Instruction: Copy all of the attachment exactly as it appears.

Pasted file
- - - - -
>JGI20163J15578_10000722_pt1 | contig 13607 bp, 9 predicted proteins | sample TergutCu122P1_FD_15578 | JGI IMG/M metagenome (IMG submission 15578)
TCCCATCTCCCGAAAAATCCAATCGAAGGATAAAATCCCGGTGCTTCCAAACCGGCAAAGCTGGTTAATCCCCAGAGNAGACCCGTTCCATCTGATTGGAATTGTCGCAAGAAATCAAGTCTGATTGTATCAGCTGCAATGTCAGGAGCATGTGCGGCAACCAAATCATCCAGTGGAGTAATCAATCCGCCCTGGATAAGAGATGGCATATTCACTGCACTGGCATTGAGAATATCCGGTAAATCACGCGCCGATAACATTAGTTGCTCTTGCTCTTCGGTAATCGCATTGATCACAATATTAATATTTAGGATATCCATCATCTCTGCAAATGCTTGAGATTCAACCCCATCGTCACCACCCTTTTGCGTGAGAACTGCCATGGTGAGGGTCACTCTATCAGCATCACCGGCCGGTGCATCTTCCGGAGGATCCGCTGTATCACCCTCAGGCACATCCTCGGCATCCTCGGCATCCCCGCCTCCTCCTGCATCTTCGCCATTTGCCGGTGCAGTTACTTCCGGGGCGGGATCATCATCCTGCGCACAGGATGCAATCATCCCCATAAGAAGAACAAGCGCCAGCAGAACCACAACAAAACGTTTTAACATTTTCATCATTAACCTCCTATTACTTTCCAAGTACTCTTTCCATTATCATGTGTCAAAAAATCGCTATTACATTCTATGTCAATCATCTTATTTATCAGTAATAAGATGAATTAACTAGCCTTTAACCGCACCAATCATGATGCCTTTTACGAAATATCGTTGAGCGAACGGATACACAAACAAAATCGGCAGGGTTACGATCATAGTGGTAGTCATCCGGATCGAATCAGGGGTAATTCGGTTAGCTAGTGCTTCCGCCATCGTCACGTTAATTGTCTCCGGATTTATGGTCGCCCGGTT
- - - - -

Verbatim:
>JGI20163J15578_10000722_pt1 | contig 13607 bp, 9 predicted proteins | sample TergutCu122P1_FD_15578 | JGI IMG/M metagenome (IMG submission 15578)
TCCCATCTCCCGAAAAATCCAATCGAAGGATAAAATCCCGGTGCTTCCAAACCGGCAAAGCTGGTTAATCCCCAGAGNAGACCCGTTCCATCTGATTGGAATTGTCGCAAGAAATCAAGTCTGATTGTATCAGCTGCAATGTCAGGAGCATGTGCGGCAACCAAATCATCCAGTGGAGTAATCAATCCGCCCTGGATAAGAGATGGCATATTCACTGCACTGGCATTGAGAATATCCGGTAAATCACGCGCCGATAACATTAGTTGCTCTTGCTCTTCGGTAATCGCATTGATCACAATATTAATATTTAGGATATCCATCATCTCTGCAAATGCTTGAGATTCAACCCCATCGTCACCACCCTTTTGCGTGAGAACTGCCATGGTGAGGGTCACTCTATCAGCATCACCGGCCGGTGCATCTTCCGGAGGATCCGCTGTATCACCCTCAGGCACATCCTCGGCATCCTCGGCATCCCCGCCTCCTCCTGCATCTTCGCCATTTGCCGGTGCAGTTACTTCCGGGGCGGGATCATCATCCTGCGCACAGGATGCAATCATCCCCATAAGAAGAACAAGCGCCAGCAGAACCACAACAAAACGTTTTAACATTTTCATCATTAACCTCCTATTACTTTCCAAGTACTCTTTCCATTATCATGTGTCAAAAAATCGCTATTACATTCTATGTCAATCATCTTATTTATCAGTAATAAGATGAATTAACTAGCCTTTAACCGCACCAATCATGATGCCTTTTACGAAATATCGTTGAGCGAACGGATACACAAACAAAATCGGCAGGGTTACGATCATAGTGGTAGTCATCCGGATCGAATCAGGGGTAATTCGGTTAGCTAGTGCTTCCGCCATCGTCACGTTAATTGTCTCCGGATTTATGGTCGCCCGGTT